Melissa Febos Essay Typer

ESSAY: Rebel Girl by Melissa Febos

Julia Stiles was straight. But that didn’t stop me from thinking about kissing her pretty moon face, with its tiny mouth and nose, her cheeks smooth and delicately furred as an apricot.

We met at summer camp. Our summer camp was not the kind filled with campfires, canoes, and crudely woven friendship bracelets. Our camp offered workshops like “existential crises on the back porch,” zine-making, and creative writing led by a six and half foot tall Nick Cave lookalike named Dave, who gave us Rilke’s Letters to a Young Poet and said only one sentence all afternoon: “I hate white people.”

At our camp, we chain-smoked cigarettes, swam at a coed nude beach, shaved each other’s heads at 3 a.m., and traded mixtapes studded with Sonic Youth concert bootlegs. It was at camp that I had first heard all my favorite bands: The Pixies, The Cure, PJ Harvey. And in the summer of 1994, Julia introduced me to Bikini Kill.

She and I met in our first year at camp, and had traded letters ever since. Every time an envelope arrived in my mailbox with her SoHo address scrawled in the corner, I tore it open, basking in the parallels between my rural Cape Cod adolescent life and her cosmopolitan Manhattan one. (We BOTH hated everyone at our school! We BOTH thought meat was murder! We BOTH liked to cut the necks out of our thrift store t-shirts!).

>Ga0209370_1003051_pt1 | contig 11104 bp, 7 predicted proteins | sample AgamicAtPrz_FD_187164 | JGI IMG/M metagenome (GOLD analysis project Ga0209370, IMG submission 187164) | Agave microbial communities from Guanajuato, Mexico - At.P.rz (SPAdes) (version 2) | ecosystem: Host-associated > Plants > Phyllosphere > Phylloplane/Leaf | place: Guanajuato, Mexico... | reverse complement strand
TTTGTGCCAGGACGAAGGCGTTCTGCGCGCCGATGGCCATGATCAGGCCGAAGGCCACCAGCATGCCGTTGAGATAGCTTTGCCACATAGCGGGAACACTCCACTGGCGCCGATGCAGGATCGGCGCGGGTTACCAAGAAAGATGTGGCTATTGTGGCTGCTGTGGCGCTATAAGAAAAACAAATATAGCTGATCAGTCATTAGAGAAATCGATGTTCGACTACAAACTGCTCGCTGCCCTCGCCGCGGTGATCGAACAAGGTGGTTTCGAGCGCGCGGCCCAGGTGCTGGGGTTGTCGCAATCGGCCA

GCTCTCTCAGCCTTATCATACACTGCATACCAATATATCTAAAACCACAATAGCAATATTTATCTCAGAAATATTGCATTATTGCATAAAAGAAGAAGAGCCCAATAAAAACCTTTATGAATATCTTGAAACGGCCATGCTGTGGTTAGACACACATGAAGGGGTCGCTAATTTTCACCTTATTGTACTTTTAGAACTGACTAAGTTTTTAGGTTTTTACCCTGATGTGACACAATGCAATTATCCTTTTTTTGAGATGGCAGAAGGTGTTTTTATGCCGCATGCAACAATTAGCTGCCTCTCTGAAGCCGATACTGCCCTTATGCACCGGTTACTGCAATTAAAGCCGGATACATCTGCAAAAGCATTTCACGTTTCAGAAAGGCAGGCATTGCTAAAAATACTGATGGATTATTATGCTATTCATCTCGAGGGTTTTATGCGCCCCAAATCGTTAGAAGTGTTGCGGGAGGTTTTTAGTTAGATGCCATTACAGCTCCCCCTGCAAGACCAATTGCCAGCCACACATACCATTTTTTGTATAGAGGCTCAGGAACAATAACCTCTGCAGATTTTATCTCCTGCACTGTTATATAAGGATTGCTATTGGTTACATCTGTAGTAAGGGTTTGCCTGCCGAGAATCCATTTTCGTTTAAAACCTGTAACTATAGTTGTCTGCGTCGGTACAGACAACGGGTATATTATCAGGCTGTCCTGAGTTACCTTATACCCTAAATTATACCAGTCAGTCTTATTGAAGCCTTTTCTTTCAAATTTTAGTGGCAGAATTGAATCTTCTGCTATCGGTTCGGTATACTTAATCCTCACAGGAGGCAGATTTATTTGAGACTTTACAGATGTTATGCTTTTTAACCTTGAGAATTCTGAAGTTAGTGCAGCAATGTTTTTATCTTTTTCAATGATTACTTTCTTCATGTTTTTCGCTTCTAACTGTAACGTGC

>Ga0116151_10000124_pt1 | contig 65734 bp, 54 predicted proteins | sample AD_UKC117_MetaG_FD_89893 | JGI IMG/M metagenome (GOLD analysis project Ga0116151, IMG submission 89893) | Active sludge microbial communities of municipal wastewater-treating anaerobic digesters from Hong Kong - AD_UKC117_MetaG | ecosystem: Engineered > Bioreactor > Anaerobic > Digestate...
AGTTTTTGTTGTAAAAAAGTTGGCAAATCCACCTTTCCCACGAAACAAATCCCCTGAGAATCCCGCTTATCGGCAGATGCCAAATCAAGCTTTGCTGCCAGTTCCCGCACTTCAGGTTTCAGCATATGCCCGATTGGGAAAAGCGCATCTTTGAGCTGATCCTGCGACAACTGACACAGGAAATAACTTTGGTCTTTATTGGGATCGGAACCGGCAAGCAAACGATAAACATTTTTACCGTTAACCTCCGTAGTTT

Rock & Roll Day was an annual camp event. All day, teenagers plugged in on a tiny outdoor stage, and played covers of their favorite songs. Someone always played “I Wanna Be Sedated,” and somebody always sang “No Woman No Cry.” Though I was so obsessed with music that I’d developed an unpleasant ear condition by wearing my Walkman headphones even while sleeping, I had never considered performing.

I didn’t want to be a rock star, like everyone else at camp. I didn’t want to be a movie star, like Julia did, either. I wanted to be a writer. But I loved Billie Holiday’s voice, and I had a feeling in me that matched it. So I took secret voice lessons from a plump woman named Shirley who ran scales with me in the musty top floor of our local music shop, and I made her teach me “God Bless the Child,” “Summertime,”and “Don’t Explain.”

That year, on Rock and Roll Day’s eve, Julia grabbed me and said, “I signed us up.” We were a band, she informed me, with her on guitar and me on vocals. “We get two songs,” she said. “What’s your pick?”

Without thinking, I answered: “Gigantic.”

“Great,” she said. “Here’s our other song — go learn it.” She handed me a cassette tape.

For the next eight hours, I locked myself in the Rec Hall restroom, and listened to Kathleen Hanna sing “Feels Blind.” Singing was the only way I knew how to articulate my loneliness, but I hadn’t known it was also a way to articulate anger. Until I heard my own voice ricocheting off the tiled walls of that bathroom — what have you taught me, you’ve taught me fucking nothing — I hadn’t even known that I was angry.

On that stage in my torn jeans and Pixies t-shirt, I was so nervous that my voice cracked as I murmured, Hey Paul hey Paul hey Paul let’s have a ball, and I glanced across the stage at Julia in her torn slip and black lipstick. She nodded at me, and I kept going — What a big black mess, what a hunk of love.